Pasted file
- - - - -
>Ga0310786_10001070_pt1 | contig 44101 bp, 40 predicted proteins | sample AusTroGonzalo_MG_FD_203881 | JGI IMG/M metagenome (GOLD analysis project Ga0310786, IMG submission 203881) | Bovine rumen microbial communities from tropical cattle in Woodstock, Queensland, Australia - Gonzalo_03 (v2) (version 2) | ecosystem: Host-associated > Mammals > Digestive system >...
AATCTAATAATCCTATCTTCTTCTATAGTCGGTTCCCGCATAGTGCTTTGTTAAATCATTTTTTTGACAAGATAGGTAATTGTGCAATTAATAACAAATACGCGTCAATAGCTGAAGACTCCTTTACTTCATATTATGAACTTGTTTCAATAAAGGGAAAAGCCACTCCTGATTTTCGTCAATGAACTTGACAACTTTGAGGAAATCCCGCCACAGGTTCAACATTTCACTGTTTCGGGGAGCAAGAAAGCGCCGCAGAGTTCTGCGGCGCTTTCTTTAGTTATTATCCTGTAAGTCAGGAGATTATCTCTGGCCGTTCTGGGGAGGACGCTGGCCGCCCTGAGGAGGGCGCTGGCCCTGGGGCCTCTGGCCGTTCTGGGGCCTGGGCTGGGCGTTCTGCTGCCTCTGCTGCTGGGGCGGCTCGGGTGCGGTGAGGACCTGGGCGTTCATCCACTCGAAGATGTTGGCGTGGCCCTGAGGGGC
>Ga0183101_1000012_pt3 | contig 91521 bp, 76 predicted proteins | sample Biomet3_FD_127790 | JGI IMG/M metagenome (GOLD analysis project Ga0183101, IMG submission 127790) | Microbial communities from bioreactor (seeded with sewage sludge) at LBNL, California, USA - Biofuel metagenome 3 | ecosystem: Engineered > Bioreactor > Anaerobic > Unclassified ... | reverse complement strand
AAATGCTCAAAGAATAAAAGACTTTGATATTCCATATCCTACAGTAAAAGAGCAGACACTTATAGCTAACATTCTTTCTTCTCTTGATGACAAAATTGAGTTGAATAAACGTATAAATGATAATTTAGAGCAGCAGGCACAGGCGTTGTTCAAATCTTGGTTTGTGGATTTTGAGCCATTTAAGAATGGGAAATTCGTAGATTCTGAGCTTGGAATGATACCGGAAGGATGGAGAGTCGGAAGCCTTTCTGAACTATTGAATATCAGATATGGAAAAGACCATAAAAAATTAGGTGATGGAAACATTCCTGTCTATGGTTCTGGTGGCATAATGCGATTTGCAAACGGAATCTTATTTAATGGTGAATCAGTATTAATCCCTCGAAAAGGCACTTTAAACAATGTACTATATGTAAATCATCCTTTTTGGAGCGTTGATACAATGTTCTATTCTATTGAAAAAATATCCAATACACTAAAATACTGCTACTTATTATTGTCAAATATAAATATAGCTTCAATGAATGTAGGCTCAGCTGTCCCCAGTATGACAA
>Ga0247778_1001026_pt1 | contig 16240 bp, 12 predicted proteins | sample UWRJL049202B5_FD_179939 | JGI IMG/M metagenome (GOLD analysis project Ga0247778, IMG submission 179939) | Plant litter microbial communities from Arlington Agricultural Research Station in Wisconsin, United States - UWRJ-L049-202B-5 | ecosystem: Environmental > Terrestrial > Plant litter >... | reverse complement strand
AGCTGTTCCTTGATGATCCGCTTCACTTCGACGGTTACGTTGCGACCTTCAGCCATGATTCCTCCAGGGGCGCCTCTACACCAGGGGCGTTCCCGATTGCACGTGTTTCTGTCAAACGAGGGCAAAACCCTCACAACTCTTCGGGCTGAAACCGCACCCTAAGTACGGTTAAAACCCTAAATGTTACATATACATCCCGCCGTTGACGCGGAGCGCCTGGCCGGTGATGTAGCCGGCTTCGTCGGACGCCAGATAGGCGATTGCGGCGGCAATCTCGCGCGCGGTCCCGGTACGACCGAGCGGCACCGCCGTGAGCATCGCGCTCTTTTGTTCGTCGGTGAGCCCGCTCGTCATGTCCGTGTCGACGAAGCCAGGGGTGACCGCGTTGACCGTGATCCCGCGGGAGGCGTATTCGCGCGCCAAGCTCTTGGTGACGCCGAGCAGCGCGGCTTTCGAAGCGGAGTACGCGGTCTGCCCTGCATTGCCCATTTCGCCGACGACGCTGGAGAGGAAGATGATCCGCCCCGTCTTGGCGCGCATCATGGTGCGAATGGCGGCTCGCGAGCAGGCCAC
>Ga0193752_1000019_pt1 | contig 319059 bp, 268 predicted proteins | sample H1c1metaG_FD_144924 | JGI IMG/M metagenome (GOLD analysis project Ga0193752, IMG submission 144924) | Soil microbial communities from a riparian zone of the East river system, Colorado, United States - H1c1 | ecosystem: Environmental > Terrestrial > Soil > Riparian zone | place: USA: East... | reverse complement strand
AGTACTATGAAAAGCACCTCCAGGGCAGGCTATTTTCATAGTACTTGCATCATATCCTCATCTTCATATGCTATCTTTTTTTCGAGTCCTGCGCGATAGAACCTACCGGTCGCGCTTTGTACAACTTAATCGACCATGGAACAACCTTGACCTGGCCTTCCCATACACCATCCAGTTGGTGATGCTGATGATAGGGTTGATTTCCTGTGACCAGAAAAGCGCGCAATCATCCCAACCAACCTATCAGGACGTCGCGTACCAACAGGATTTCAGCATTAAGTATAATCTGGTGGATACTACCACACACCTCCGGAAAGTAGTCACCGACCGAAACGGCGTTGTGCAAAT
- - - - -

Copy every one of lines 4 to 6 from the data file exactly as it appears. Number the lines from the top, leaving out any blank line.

AAATGCTCAAAGAATAAAAGACTTTGATATTCCATATCCTACAGTAAAAGAGCAGACACTTATAGCTAACATTCTTTCTTCTCTTGATGACAAAATTGAGTTGAATAAACGTATAAATGATAATTTAGAGCAGCAGGCACAGGCGTTGTTCAAATCTTGGTTTGTGGATTTTGAGCCATTTAAGAATGGGAAATTCGTAGATTCTGAGCTTGGAATGATACCGGAAGGATGGAGAGTCGGAAGCCTTTCTGAACTATTGAATATCAGATATGGAAAAGACCATAAAAAATTAGGTGATGGAAACATTCCTGTCTATGGTTCTGGTGGCATAATGCGATTTGCAAACGGAATCTTATTTAATGGTGAATCAGTATTAATCCCTCGAAAAGGCACTTTAAACAATGTACTATATGTAAATCATCCTTTTTGGAGCGTTGATACAATGTTCTATTCTATTGAAAAAATATCCAATACACTAAAATACTGCTACTTATTATTGTCAAATATAAATATAGCTTCAATGAATGTAGGCTCAGCTGTCCCCAGTATGACAA
>Ga0247778_1001026_pt1 | contig 16240 bp, 12 predicted proteins | sample UWRJL049202B5_FD_179939 | JGI IMG/M metagenome (GOLD analysis project Ga0247778, IMG submission 179939) | Plant litter microbial communities from Arlington Agricultural Research Station in Wisconsin, United States - UWRJ-L049-202B-5 | ecosystem: Environmental > Terrestrial > Plant litter >... | reverse complement strand
AGCTGTTCCTTGATGATCCGCTTCACTTCGACGGTTACGTTGCGACCTTCAGCCATGATTCCTCCAGGGGCGCCTCTACACCAGGGGCGTTCCCGATTGCACGTGTTTCTGTCAAACGAGGGCAAAACCCTCACAACTCTTCGGGCTGAAACCGCACCCTAAGTACGGTTAAAACCCTAAATGTTACATATACATCCCGCCGTTGACGCGGAGCGCCTGGCCGGTGATGTAGCCGGCTTCGTCGGACGCCAGATAGGCGATTGCGGCGGCAATCTCGCGCGCGGTCCCGGTACGACCGAGCGGCACCGCCGTGAGCATCGCGCTCTTTTGTTCGTCGGTGAGCCCGCTCGTCATGTCCGTGTCGACGAAGCCAGGGGTGACCGCGTTGACCGTGATCCCGCGGGAGGCGTATTCGCGCGCCAAGCTCTTGGTGACGCCGAGCAGCGCGGCTTTCGAAGCGGAGTACGCGGTCTGCCCTGCATTGCCCATTTCGCCGACGACGCTGGAGAGGAAGATGATCCGCCCCGTCTTGGCGCGCATCATGGTGCGAATGGCGGCTCGCGAGCAGGCCAC